Spencer is a geneticist. He directs the Genographic Project, which studies prehistoric migration patterns of human populations. Following the clues in our genes, he has traced “humankind’s family tree” millions of years back to when the first humans left Africa.

EARLY WORK

Spencer says he always had a “zeal for history and biology,” and that his interest in genetics came much later.

One experience that made an impression on Spencer was when he and his family went to see the massiveKing Tut” exhibit as it toured the United States in the late 1970s. Spencer lived in Lubbock, Texas, and his family traveled to New Orleans, Louisiana, to see the exhibit. Once they got there, the line was so long, and the exhibit so popular, they had to wait 12 hours in the pouring rain to get in.

“It was worth it, though,” says Spencer. “It just blew me away. The artifacts were about 3,500 years old, but they looked so new.”

Spencer’s interest in biology was encouraged by his mother, who earned her PhD in the subject when Spencer was a boy. “It meant I got to hang out in the lab,” he remembers.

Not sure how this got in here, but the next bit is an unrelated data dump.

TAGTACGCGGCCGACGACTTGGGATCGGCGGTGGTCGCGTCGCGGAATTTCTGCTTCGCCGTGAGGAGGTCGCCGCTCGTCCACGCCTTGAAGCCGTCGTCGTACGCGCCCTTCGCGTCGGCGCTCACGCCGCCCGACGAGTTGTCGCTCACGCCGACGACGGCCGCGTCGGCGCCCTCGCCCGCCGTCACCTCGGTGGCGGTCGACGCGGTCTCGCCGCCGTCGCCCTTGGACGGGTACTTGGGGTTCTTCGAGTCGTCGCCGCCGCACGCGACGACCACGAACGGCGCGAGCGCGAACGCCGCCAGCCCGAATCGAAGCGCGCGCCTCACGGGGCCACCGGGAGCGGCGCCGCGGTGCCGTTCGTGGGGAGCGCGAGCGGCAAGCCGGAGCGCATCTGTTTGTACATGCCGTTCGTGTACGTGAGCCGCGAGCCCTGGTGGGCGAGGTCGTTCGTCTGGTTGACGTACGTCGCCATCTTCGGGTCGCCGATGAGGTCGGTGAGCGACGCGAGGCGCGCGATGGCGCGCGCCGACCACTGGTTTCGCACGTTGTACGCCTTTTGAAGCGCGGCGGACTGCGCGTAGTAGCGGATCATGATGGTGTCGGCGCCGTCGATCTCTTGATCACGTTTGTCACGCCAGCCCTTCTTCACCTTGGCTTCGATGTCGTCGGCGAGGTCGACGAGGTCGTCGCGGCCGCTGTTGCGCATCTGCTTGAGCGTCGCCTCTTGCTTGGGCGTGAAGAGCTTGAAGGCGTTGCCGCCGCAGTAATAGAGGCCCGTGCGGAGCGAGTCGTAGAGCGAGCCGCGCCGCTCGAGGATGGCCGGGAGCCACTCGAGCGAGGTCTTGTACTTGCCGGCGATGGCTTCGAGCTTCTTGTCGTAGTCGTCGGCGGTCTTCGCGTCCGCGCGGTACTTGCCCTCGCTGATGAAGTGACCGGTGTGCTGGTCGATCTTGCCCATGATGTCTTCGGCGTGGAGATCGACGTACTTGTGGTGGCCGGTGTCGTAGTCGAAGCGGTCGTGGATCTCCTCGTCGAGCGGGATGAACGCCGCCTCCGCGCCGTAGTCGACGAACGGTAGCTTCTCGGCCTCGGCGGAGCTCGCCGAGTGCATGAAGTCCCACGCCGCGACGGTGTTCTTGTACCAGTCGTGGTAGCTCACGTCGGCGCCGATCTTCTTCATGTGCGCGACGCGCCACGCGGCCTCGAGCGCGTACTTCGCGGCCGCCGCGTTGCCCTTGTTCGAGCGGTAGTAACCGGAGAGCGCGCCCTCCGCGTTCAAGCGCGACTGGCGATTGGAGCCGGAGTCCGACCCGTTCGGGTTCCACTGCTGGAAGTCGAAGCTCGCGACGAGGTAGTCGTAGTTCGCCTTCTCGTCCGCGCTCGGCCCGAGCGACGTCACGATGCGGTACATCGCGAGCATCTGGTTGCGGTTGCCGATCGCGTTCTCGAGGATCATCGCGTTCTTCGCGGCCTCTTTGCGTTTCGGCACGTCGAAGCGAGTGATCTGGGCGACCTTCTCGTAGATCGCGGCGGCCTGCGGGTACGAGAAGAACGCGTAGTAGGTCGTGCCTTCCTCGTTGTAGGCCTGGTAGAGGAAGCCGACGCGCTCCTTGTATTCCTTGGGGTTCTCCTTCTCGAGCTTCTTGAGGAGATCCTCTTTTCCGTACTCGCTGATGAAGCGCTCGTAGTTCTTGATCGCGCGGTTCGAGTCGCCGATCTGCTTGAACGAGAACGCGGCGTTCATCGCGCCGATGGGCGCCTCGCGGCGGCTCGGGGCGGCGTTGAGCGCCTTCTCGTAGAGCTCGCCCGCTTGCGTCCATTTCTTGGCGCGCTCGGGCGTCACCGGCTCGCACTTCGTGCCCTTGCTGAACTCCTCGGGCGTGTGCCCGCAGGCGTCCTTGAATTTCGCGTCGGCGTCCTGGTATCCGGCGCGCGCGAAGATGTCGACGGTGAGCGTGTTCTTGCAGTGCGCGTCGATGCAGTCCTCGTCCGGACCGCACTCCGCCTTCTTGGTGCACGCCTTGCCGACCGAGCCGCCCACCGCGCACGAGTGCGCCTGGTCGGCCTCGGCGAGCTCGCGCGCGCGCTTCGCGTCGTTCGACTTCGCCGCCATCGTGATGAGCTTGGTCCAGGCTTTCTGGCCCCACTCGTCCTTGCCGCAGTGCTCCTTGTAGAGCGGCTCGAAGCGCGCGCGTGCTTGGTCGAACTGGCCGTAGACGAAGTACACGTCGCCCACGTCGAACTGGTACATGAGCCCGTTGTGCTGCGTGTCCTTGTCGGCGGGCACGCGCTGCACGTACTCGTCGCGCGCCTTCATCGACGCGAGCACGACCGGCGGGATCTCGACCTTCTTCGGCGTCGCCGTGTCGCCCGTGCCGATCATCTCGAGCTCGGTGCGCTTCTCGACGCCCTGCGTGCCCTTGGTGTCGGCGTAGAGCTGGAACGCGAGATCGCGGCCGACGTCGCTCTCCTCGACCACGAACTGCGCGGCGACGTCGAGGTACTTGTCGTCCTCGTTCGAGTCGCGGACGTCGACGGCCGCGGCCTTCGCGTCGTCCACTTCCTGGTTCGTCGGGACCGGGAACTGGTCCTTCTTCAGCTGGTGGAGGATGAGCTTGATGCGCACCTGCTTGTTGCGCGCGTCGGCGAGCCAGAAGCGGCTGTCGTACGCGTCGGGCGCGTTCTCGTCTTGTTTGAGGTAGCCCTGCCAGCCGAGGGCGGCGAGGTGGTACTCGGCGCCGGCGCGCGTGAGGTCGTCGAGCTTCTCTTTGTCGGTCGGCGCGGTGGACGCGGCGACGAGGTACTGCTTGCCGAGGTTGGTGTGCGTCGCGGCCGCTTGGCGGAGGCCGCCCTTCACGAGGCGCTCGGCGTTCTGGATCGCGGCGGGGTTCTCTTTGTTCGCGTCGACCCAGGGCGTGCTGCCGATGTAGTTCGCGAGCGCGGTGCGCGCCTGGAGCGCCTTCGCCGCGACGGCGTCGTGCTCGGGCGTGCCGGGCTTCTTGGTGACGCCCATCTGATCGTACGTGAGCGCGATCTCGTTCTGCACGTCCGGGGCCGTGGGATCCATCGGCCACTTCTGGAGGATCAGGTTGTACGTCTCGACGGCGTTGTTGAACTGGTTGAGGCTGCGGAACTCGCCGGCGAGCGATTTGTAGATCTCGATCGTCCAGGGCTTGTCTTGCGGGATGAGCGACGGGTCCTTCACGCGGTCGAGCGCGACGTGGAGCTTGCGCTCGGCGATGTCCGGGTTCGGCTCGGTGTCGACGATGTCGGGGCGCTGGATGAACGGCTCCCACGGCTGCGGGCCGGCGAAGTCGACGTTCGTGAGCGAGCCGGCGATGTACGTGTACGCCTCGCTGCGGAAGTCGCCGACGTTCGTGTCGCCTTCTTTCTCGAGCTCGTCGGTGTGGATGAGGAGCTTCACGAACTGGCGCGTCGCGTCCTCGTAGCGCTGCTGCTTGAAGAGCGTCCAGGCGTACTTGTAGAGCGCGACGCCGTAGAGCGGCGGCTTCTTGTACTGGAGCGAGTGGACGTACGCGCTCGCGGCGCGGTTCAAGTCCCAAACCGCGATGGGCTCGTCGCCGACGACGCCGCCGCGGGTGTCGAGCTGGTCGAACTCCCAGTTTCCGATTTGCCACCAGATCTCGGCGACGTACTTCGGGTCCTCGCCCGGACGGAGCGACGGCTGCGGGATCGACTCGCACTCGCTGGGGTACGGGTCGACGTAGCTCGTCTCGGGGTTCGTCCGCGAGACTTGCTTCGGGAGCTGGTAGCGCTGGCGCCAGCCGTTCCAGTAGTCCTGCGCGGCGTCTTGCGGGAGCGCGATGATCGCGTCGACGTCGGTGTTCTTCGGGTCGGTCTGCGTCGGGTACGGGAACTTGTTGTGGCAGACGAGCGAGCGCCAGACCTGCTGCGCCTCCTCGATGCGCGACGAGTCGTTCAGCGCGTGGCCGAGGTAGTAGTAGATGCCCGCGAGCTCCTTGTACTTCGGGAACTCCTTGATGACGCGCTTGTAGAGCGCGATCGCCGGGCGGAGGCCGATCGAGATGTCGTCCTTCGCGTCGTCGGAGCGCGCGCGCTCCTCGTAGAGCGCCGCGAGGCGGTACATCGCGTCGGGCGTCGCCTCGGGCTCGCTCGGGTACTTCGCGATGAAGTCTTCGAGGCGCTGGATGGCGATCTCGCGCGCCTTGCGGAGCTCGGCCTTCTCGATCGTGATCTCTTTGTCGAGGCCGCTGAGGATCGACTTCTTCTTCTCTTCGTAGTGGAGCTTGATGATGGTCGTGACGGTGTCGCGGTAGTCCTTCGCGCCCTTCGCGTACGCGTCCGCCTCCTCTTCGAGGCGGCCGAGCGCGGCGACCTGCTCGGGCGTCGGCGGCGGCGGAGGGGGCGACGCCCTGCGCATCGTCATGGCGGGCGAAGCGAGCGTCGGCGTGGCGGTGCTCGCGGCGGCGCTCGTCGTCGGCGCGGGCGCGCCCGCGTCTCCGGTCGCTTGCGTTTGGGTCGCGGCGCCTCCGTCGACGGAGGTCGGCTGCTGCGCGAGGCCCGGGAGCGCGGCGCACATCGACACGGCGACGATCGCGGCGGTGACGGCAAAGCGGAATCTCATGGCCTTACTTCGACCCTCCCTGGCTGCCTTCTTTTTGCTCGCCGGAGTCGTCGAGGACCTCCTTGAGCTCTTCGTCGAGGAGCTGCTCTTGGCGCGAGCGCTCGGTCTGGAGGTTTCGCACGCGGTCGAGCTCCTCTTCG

Spencer enrolled at the University of Texas at Austin when he was just 16 years old, and earned a degree in biology there. He later earned his PhD in biology from Harvard University in Cambridge, Massachusetts. At Harvard, he began using genetics to trace the migration of humans as they left Africa around 50,000 years ago.

MOST EXCITING PART OF YOUR WORK

“Getting to experience such diversity in the human experience, from Peru to Papua New Guinea.”